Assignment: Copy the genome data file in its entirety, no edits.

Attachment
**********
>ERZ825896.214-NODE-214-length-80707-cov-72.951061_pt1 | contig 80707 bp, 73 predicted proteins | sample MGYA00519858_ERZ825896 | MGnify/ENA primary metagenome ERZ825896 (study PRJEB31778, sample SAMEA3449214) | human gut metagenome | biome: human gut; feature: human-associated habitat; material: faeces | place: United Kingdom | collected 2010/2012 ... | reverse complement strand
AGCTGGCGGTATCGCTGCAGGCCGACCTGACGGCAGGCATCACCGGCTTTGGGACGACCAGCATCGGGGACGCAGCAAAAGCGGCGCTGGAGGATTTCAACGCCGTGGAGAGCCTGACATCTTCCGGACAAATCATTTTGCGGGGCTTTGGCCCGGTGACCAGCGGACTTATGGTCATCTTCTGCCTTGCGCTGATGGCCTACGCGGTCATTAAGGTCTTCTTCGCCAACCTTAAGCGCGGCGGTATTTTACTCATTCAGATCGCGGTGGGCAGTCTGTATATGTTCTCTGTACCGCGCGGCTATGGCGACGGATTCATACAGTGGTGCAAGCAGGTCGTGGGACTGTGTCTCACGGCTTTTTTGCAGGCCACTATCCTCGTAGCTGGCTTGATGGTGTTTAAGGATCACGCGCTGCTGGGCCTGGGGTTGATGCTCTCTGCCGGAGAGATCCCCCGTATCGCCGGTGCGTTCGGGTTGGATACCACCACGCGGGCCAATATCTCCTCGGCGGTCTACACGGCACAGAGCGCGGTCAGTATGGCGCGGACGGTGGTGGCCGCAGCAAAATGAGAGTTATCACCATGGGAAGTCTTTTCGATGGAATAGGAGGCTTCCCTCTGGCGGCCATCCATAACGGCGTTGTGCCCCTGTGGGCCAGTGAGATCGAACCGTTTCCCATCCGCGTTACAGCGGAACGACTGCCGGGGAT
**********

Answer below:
>ERZ825896.214-NODE-214-length-80707-cov-72.951061_pt1 | contig 80707 bp, 73 predicted proteins | sample MGYA00519858_ERZ825896 | MGnify/ENA primary metagenome ERZ825896 (study PRJEB31778, sample SAMEA3449214) | human gut metagenome | biome: human gut; feature: human-associated habitat; material: faeces | place: United Kingdom | collected 2010/2012 ... | reverse complement strand
AGCTGGCGGTATCGCTGCAGGCCGACCTGACGGCAGGCATCACCGGCTTTGGGACGACCAGCATCGGGGACGCAGCAAAAGCGGCGCTGGAGGATTTCAACGCCGTGGAGAGCCTGACATCTTCCGGACAAATCATTTTGCGGGGCTTTGGCCCGGTGACCAGCGGACTTATGGTCATCTTCTGCCTTGCGCTGATGGCCTACGCGGTCATTAAGGTCTTCTTCGCCAACCTTAAGCGCGGCGGTATTTTACTCATTCAGATCGCGGTGGGCAGTCTGTATATGTTCTCTGTACCGCGCGGCTATGGCGACGGATTCATACAGTGGTGCAAGCAGGTCGTGGGACTGTGTCTCACGGCTTTTTTGCAGGCCACTATCCTCGTAGCTGGCTTGATGGTGTTTAAGGATCACGCGCTGCTGGGCCTGGGGTTGATGCTCTCTGCCGGAGAGATCCCCCGTATCGCCGGTGCGTTCGGGTTGGATACCACCACGCGGGCCAATATCTCCTCGGCGGTCTACACGGCACAGAGCGCGGTCAGTATGGCGCGGACGGTGGTGGCCGCAGCAAAATGAGAGTTATCACCATGGGAAGTCTTTTCGATGGAATAGGAGGCTTCCCTCTGGCGGCCATCCATAACGGCGTTGTGCCCCTGTGGGCCAGTGAGATCGAACCGTTTCCCATCCGCGTTACAGCGGAACGACTGCCGGGGAT